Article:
The Case of the “Unhackable” Phones
First off, at this time there is no such thing as an ‘unhackable phone’. Cybercriminals don’t just rely on technical exploits to gain access to sensitive data. They are increasingly targeting human behavior such as people’s propensity to click on links and also download apps without reading the clauses, which hardware solutions will be hard pressed to prevent making the “hardware first” approach, the wrong approach.
Let’s however, entertain this idea for a second — If all manufacturers move to designing hardware that is what they call ‘unhackable’, then the issue then becomes that the majority of the market is now left exposed. Hardware only solutions are extremely expensive and skew protections towards those that can afford the technology. On top of that, it can be much harder to enhance than software.
Software security only needs coding and an update for the technology to work immediately. This makes it more agile to address new threats in a fast-moving landscape. In a hardware-first approach, enterprises will be stuck in a vicious cycle of having to replace phones with new ones. As app developers are held to higher standards via legislation or competition to protect users and their information, the mobile space should offer better options for users.
Lastly, with the rapid evolution of cybercriminal tactics, creating a homogeneous mobile environment could lead to major problems should a hacker find a vulnerability to exploit. Similar to what we saw with the detrimental impact of “ransomworm”, if all employees are on the same operating system, this can create an ideal opportunity for cybercriminals to try and spread infections. And what’s for certain is that if you provide a big enough award, they will continue to try and find ways in. You can liken this idea to natural selection and how variation within a species or network of organisms will prevent its complete extinction if there is a major outbreak of a disease.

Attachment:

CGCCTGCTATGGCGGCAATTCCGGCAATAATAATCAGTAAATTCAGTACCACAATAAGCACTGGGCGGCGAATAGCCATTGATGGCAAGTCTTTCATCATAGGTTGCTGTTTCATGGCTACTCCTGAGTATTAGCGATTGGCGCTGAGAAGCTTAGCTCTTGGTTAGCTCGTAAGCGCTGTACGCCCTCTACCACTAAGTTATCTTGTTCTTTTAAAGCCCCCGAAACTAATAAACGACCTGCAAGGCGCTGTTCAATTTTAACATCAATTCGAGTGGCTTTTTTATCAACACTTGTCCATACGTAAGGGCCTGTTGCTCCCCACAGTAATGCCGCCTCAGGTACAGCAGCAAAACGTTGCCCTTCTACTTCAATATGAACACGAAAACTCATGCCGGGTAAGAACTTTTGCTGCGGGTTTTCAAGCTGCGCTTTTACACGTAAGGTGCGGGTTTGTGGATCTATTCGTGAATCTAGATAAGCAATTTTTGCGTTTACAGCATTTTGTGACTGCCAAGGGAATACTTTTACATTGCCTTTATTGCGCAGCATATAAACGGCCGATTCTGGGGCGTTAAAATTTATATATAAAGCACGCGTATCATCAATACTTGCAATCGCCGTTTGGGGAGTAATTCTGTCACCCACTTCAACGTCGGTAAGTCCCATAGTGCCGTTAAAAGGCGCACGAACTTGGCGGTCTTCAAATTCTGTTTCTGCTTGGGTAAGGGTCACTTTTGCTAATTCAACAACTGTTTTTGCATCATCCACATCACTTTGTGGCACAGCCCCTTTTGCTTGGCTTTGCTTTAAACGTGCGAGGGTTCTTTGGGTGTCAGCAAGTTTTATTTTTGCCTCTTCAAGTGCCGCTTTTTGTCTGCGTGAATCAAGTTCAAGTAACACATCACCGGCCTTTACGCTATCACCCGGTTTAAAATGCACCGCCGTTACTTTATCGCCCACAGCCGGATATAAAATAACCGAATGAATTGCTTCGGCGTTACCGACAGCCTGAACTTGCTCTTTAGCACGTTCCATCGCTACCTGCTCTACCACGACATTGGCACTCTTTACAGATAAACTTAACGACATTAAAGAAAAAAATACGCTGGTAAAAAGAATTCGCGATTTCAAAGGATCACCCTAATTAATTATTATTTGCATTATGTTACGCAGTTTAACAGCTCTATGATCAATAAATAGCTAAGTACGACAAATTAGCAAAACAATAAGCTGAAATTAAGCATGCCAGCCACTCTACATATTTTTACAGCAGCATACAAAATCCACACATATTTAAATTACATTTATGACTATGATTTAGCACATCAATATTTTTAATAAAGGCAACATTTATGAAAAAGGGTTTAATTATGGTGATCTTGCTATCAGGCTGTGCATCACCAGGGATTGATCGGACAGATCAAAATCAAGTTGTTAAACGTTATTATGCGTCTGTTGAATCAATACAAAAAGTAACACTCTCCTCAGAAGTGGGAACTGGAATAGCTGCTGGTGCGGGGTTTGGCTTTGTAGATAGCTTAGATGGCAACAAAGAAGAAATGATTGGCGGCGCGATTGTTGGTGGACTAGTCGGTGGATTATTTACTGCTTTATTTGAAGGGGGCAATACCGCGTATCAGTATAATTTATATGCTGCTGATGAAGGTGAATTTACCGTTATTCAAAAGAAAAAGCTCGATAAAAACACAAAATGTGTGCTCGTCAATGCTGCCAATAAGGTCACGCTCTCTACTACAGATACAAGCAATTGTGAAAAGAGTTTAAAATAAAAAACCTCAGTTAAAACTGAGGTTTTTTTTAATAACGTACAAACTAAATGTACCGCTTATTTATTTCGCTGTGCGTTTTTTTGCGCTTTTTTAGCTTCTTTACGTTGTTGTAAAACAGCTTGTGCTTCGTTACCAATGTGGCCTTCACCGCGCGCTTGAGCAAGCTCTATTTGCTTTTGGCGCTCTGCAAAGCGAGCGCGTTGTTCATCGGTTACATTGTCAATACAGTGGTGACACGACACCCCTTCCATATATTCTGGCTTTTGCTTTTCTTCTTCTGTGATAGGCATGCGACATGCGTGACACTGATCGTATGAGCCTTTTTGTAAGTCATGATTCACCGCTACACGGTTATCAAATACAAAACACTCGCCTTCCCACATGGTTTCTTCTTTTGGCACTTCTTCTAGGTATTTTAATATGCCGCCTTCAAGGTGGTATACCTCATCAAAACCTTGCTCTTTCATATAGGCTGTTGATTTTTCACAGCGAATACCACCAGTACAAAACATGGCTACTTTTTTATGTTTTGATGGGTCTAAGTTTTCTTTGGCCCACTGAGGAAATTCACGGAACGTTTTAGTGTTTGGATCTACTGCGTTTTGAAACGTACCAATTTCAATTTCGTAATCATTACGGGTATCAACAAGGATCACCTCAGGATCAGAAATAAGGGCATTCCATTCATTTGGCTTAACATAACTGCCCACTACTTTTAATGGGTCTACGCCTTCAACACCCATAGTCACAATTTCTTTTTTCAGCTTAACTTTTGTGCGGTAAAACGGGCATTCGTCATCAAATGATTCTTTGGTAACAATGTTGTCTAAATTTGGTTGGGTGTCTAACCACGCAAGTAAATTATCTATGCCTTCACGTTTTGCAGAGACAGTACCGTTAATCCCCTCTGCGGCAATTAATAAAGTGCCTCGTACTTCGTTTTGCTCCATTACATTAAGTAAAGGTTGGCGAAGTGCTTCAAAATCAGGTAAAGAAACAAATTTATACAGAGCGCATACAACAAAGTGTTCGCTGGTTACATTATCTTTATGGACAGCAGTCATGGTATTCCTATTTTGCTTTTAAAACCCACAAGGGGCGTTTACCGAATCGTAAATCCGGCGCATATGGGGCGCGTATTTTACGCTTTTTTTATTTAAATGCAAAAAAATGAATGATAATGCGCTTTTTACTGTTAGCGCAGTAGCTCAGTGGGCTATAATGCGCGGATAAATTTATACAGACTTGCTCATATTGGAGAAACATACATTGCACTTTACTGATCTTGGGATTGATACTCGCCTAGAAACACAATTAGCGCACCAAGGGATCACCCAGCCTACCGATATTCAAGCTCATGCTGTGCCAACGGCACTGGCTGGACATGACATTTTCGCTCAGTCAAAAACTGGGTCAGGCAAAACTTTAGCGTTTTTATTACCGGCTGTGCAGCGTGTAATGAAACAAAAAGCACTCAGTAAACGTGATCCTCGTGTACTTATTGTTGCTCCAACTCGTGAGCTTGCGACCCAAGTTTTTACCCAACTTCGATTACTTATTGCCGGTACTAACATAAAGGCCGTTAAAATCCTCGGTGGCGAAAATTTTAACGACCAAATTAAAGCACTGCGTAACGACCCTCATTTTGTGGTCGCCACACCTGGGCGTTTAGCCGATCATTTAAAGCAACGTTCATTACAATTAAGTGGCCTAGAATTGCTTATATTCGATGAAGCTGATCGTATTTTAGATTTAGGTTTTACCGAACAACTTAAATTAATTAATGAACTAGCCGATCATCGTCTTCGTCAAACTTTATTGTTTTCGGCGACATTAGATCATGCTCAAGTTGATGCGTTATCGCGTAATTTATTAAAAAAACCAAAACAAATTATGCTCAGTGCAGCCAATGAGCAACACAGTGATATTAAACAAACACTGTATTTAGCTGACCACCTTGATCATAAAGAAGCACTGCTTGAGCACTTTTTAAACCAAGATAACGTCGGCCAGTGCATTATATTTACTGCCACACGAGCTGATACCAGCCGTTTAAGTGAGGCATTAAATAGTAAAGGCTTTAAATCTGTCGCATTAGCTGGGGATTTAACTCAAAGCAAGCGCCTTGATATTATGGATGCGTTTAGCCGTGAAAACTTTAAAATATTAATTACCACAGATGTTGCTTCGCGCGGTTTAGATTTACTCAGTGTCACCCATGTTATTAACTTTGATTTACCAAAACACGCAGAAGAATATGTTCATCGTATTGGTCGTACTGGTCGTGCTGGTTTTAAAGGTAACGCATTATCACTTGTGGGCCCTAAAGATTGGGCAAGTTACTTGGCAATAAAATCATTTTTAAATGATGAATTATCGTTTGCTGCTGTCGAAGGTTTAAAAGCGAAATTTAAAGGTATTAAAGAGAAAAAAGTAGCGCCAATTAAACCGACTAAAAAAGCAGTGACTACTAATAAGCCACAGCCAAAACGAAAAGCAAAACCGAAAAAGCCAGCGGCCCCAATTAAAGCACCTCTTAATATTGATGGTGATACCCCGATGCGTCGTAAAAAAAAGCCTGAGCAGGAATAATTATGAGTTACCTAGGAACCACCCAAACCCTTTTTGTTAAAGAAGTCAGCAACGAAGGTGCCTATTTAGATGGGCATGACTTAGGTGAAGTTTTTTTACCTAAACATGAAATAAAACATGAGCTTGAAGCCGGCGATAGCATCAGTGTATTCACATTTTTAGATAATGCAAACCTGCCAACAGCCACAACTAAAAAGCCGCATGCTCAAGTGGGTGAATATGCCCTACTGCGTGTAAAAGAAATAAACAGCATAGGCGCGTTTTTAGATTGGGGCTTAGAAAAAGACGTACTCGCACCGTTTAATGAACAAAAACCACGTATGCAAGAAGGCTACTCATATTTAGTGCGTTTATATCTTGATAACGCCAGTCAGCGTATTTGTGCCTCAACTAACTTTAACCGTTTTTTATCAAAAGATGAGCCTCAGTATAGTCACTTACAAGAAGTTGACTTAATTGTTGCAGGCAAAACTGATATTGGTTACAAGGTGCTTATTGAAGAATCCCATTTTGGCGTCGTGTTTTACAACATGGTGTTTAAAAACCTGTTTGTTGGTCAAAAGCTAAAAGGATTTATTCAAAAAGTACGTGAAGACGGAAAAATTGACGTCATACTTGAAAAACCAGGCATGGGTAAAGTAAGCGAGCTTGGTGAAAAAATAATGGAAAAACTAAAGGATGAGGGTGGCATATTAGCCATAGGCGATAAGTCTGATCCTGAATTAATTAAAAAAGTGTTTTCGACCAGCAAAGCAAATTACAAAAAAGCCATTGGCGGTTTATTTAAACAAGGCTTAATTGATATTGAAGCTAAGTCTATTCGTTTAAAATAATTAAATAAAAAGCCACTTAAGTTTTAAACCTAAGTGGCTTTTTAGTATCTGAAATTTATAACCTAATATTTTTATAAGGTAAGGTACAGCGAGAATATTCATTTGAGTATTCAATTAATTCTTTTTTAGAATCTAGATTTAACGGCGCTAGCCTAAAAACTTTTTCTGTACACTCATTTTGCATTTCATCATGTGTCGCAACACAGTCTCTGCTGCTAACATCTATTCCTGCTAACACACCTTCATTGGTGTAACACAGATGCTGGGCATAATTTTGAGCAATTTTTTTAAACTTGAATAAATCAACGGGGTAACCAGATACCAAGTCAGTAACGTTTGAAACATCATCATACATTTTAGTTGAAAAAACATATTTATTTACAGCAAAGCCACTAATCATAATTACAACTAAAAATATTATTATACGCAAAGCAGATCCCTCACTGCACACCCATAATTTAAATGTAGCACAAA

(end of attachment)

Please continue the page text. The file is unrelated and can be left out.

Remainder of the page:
The Biggest Challenges for Enterprise IT Leaders Today
The biggest challenge is finding advanced technology that meets the very broad needs of today’s dynamic mobile ecosystem. This includes identifying solutions that can counter today’s and tomorrow’s mobile threats on multiple fronts, rather than offering reprieve from individual risks such as malicious apps. IT leaders currently deploying mobile security solutions are fast learning the level of admin resources needed to manage certain solutions that function on an ‘alert’ structure rather than those that remove the risks all together. While these technologies are still in their infancy, if companies do not have extra cash to burn on hiring more resources to manage these solutions then they need to consider their options carefully.
Where to next
According to a report by Markets and Markets, the mobile encryption market size is expected to grow from $761.4 Million USD in 2017 to $2,917.9 Million USD by 2022 as the threat of mobile devices continues to rise. While there is an urgency to secure enterprise mobile communications today, it’s important IT leaders take the time to carefully research the solutions currently on the market and identify any challenges they may pose from a larger business productivity and efficiency standpoint. You also need to ensure that education is a key part of the technology roll out, and develop an ongoing strategy to drive active employee support while being able to provide a broader secured enterprise platform incorporating elevated security throughout.